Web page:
Lack of informed consent: newborn male circumcision vs female genital mutilation

29 Aug

Back in late June, I read this article about how a court in a region of Germany banned involuntary circumcision of young boys for religious reasons (meaning, if I got it right, that it’s still legal for medical reasons, as well as when boys decide they want it). As one might imagine, this created a bit of an uproar from both the Jewish and the Muslim communities, given male circumcision is a requirement of both religions.

Now, since I really can’t abide organized religion of any stripe, that aspect of the story didn’t bother or faze me. I don’t see it as interference on the child‘s freedom of religion. A newborn has no religious beliefs, after all, let alone the ability to consent to abide by his parents’.

What got me is that I realized that I sort of take it for granted that boys should be circumcised as close to birth as possible¹, and I never even considered that it’s often done out of the parents’ religious beliefs and without the patient’s consent.

However, the mere thought of female genital mutilation–which is done to girls too young and/or too ignorant of the lifelong consequences to consent, and done to them in the name of their parents’ belief system and/or society’s expectations–is enough to enrage me almost to the point of incoherence.

(And please don’t get me started on the anti-male circumcision groups calling it “genital mutilation”–talk about lack of perspective: see a graphic if succinct description of Type III FGM here.)

Why is my reaction so different, when in both cases the subjects are denied the right to consent to a surgery that changes their bodies and could potentially affect their sexuality?

I mean, beyond the fact that circumcision does not damage the individual², interferes with his enjoyment of sex, daily life or even influences his health negatively–all of which are pretty much a given with female genital mutilation.


Oh and by the way? In the weeks since I started pondering this, the American Academy of Pediatrics has spoken on the issue: benefits outweigh the risks in the majority of cases.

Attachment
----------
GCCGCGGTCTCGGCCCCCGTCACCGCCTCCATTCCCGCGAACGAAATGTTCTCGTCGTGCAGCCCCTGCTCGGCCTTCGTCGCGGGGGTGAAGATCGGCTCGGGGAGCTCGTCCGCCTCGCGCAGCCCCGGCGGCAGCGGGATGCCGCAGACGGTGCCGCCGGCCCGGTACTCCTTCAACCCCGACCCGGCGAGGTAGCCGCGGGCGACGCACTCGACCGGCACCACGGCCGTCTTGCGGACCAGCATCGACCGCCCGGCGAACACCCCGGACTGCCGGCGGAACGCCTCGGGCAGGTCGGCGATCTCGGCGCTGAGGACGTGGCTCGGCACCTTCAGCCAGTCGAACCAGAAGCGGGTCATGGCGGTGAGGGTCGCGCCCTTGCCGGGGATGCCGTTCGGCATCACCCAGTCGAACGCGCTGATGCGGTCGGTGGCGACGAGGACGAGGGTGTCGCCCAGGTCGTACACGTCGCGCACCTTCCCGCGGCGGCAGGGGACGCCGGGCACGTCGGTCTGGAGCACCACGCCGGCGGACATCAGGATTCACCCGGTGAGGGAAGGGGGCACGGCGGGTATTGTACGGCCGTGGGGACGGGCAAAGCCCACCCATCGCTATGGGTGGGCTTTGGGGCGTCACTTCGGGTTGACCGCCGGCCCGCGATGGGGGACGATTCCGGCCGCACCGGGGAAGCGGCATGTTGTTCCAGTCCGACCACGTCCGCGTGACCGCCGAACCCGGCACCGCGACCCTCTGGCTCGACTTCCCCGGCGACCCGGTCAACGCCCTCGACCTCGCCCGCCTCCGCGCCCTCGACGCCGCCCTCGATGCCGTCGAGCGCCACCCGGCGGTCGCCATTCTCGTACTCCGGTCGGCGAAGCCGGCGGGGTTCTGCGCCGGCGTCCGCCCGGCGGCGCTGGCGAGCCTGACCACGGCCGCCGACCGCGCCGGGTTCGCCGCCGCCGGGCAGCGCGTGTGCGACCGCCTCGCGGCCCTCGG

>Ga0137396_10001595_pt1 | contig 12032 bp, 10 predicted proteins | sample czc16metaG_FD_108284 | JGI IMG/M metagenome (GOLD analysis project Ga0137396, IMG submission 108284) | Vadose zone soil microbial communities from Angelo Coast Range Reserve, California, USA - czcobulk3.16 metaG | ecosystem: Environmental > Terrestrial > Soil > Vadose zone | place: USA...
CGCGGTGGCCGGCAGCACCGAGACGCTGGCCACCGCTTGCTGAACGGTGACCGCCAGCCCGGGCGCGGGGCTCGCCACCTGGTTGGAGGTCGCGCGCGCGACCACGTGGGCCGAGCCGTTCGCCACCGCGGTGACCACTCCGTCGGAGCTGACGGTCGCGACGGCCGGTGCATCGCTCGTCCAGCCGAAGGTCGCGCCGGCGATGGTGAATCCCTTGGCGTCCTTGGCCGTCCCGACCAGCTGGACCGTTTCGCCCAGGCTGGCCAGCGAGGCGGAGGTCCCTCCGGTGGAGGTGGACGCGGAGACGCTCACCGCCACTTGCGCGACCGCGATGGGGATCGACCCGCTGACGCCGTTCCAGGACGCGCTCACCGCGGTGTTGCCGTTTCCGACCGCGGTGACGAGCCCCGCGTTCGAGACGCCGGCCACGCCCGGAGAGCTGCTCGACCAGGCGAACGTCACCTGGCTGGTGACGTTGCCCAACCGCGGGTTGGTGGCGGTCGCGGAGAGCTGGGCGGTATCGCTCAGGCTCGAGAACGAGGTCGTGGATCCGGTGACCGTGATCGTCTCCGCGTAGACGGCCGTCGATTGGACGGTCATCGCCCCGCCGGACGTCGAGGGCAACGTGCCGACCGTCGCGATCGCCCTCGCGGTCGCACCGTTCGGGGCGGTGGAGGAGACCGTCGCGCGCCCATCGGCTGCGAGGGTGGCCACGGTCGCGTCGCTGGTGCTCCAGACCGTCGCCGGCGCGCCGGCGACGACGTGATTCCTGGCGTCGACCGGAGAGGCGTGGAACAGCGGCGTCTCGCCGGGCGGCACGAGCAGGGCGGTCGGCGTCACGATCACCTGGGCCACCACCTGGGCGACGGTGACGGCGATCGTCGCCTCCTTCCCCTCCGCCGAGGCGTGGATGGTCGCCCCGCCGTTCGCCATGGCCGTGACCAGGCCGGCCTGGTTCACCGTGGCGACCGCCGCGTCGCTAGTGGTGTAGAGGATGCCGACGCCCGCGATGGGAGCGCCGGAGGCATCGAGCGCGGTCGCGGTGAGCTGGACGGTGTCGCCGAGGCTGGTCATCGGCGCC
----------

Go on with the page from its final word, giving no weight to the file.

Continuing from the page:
(E)vidence shows circumcision rarely causes complications and can also reduce medical costs.

How does circumcision prevent infections? The foreskin of the penis, which is removed during the procedure, is loaded with immune system cells that are easily infected by viruses such as HIV and herpes. Bacteria can collect under the foreskin, causing infections in both males and their sex partners.

(Which anyone following the AIDS crisis in Africa could have told you a while back too, by the way)

~ ~ ~ * ~ ~ ~

¹ I was in fact very much taken aback when my ex–who was uncut at the time–was opposed to having our firstborn circumcised, with the full support of the pediatrician. I was beyond angry³ when, five years later, the poor kid had to be circumcised–under full anesthesia, thank you very much–for medical reasons. What could have been a few stitches on a newborn who would not have remembered the event, became over two years of pain and other issues, culminating on actual surgery complicated by a negative reaction to the anesthesia.

² Except in very rare cases–see above note and here, under complications.

³ This is one of the few things I’ll never forgive my ex for, by the way.


One Response to “Lack of informed consent: newborn male circumcision vs female genital mutilation”

  1. Lori 29/08/2012 at 9:20 AM #

    As a non-practicing but highly identified Jew (heh) I have to admit that circumcision to me is natural and something I believe parents have a right to do to newborn boys. And we’ve always known there were health benefits and almost no draw-backs.

    Female circumcision is a completely different thing. To compare the two is repugnant.

    But I’ve never really given it any thought. Now you’re forcing me to. Damn you AL!

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